My first encounter with Ari happened a couple of months ago on a remote island far from Jakarta. It took two days to get there, starting with two flights that took over five hours. The next morning we continued on a speedboat for an hour and, finally, the last two hours on a motor taxi.
That evening we were relaxing in a small guestroom, in one of the local houses where I would be staying for several days. The living room felt crammed as people were coming in to join our conversations. It was dimly lit, the only light came from an oil lamp, but that did not make our conversation any less enjoyable.
I found out from them that it was not sailing season yet, because the big waves and strong wind made it too risky to go to sea on their traditional wooden sail boats. The harvest season of cassava, their staple food, was not for a couple more weeks, and time was often passed with conversations and laughter like that evening.
Then came Ari. He greeted us at the door and people immediately let him in. He looked clean and tidy, in a white shirt tucked into a pair of slightly tight jeans with a black leather belt. He stood out among the other people in the village whose clothes were soiled with dirt or ash from firewood they used to cook. One of the women went to the kitchen so that Ari could join us dining in the livingroom.
The contrast became even more apparent when Ari sat on the floor in front of me. His long straight hair, well taken care of, was tied back in a pony tail. His face was brighter than the rest of his skin, thanks to a thin layer of white power. He wore a red lipstick.
With a smile and in a friendly voice, Ari asked me general questions like where I came from, what I was there for, and how long I would stay there. Our conversation flowed easily. He asked me what kind of food I already tried and whether I liked it or not.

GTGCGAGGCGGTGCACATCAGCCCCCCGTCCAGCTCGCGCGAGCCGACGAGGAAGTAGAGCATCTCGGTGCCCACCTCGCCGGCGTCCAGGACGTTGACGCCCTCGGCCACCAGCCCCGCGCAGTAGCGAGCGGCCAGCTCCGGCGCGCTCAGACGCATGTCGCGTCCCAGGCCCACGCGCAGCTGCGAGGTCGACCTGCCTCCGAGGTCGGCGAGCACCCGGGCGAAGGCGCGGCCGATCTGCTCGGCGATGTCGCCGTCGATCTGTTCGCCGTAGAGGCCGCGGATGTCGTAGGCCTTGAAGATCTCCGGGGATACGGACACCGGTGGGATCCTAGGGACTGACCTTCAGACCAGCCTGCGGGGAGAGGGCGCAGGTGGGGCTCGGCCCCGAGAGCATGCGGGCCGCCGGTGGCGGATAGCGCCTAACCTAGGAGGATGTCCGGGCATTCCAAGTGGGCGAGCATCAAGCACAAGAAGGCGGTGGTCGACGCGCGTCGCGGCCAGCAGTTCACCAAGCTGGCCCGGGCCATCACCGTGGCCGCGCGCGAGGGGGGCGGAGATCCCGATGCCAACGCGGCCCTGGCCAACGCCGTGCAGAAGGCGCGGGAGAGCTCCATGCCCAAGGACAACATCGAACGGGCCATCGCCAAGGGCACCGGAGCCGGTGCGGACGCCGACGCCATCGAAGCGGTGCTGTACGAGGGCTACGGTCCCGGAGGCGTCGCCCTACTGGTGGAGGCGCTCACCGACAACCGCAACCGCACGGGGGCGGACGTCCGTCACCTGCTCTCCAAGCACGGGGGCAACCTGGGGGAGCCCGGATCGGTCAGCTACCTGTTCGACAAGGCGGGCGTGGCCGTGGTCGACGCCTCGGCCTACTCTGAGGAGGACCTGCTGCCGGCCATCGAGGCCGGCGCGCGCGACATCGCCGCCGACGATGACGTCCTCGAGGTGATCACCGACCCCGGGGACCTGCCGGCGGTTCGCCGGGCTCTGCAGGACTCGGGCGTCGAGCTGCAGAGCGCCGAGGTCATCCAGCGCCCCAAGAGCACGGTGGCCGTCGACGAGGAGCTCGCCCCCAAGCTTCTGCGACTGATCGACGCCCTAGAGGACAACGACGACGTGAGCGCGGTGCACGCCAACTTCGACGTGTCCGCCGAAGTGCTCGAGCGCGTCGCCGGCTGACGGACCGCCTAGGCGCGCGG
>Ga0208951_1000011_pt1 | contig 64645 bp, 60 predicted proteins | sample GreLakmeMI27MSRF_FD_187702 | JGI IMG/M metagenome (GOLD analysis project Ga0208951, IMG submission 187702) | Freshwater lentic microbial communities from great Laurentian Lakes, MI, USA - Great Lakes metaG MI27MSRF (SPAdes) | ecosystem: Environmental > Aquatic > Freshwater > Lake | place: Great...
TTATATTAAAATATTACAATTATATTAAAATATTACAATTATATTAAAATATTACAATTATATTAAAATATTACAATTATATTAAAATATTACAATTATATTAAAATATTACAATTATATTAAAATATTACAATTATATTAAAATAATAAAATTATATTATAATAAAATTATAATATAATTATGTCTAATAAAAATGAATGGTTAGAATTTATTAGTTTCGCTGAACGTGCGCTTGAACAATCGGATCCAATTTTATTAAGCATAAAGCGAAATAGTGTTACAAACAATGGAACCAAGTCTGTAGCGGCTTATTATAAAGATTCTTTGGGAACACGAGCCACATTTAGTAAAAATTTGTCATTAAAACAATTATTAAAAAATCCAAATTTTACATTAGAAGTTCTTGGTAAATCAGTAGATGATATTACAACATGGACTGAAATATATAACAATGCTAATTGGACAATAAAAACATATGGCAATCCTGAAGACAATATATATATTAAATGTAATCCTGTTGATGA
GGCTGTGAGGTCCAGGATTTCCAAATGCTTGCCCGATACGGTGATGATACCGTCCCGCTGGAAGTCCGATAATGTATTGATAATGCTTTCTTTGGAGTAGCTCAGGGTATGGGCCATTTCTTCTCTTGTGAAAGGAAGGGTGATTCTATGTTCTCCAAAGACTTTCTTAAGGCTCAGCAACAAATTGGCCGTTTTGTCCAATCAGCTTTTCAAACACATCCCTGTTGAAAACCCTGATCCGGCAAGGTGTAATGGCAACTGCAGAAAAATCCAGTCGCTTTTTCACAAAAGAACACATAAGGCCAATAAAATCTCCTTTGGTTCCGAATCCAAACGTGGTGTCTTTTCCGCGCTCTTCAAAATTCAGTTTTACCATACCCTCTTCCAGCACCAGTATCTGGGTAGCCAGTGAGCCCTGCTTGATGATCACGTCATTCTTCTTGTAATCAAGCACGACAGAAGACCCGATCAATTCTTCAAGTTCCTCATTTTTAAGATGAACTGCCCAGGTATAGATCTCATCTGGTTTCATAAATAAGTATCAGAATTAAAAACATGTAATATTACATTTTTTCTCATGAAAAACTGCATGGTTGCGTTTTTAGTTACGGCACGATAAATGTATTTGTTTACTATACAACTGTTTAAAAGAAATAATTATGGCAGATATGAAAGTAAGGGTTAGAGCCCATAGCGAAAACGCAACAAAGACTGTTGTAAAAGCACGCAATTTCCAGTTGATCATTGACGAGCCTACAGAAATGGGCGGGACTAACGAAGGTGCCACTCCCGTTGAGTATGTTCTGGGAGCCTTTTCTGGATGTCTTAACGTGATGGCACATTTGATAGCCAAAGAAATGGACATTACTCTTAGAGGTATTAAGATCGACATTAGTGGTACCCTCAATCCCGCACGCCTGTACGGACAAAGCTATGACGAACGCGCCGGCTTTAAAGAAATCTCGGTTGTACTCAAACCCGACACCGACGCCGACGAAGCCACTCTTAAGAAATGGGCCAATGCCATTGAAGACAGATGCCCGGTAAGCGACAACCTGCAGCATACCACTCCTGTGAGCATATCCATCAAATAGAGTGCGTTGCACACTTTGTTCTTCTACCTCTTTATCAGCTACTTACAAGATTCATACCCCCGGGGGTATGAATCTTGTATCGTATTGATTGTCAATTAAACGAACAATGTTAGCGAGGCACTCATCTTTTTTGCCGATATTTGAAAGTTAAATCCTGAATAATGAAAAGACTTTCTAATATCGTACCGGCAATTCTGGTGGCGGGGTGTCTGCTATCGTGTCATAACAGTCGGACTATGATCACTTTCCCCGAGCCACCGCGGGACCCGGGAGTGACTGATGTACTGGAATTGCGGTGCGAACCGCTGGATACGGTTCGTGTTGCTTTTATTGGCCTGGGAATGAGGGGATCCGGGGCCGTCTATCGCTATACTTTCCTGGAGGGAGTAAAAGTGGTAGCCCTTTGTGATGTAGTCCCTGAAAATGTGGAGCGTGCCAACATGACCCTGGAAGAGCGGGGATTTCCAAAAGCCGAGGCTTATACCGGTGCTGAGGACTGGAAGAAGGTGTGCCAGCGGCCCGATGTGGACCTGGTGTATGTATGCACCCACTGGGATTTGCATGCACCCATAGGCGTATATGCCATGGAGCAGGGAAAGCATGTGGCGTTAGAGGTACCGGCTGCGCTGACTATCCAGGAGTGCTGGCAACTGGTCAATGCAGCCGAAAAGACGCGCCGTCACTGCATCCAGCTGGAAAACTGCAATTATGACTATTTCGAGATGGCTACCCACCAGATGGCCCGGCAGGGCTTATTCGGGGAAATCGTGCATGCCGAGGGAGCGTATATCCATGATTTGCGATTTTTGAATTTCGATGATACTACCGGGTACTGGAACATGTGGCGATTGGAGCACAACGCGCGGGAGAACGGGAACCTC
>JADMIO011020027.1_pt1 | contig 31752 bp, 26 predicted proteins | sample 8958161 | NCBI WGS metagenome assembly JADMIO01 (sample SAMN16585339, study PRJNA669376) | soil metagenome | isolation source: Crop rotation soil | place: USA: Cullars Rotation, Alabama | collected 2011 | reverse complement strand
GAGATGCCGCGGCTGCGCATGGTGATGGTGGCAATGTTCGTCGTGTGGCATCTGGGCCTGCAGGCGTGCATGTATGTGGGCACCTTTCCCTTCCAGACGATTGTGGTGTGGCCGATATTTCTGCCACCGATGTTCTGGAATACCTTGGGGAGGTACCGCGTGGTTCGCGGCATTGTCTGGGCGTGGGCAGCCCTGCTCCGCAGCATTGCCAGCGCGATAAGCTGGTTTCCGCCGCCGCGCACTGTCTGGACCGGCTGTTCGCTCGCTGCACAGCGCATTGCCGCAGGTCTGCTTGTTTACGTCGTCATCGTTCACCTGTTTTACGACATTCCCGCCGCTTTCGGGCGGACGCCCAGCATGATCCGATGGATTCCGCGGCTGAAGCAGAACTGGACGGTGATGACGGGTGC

“Cassava and fish are really delicious,” I told him in their dialect to the laughter of the others.
Ari told me he had never been to Jakarta and he wanted to know what life was like there – is it really like it is on television?
I told him how I admired the island’s beauty and the people’s hospitality. He replied that there had never been anyone from Jakarta to the village, and that they badly needed transportation to go to the nearest city. The roads were in bad shape, and people would rather travel on their boats than go by land.
Suddenly one of the locals cut in, “Ari is different. He’s pretty. He likes men.”
Every one laughed. I stole a glance at him to see his reaction. He seemed only slightly annoyed.
“Oh, please,” he dismissed the guy lightly, and we continued the conversation as if nothing happened.
After about one and a half hour, Ari excused himself home. The others politely let him go and he invited me to come to his house. Unfortunately, I never got around to doing it. We met again only once after that evening, when I passed him on the street in the village. Still looking dapper, Ari told me about his activities that day comfortably.
That experience got me thinking. How could he express himself so freely in a small, tight-knit community like this? Shouldn’t he hide behind the norms and values that the people hold fast? And how could he be so brave to dress up that way and interact easily with people, as if he was not afraid of being accused of “disturbing harmony” or “giving bad influence” to children.
Why did nobody try to mock him, whether to his face or after he was gone? Except for that one remark, Ari seemed to be treated with respect by the villagers, like he was a normal part of life in that remote village.
I think about this in the light of the negative stories of discrimination against LGBT people in other places and in Jakarta. Or maybe because of the assumption that openness, freedom and tolerance to difference is a product of the Western influence.
Perhaps I would only be able to understand it completely if I returned and stayed longer in the village with Ari and the other people. But, at the very least, this episode has taught me that people at grass roots level may provide more room for acceptance to difference than we give them credit for.
Denny Firmanto Halim is freelance writer and translator, as well as researcher for Reality Check Approach, a method focused on understanding realities of ordinary people in their own contexts. Further info, check: http://www.reality-check-approach.com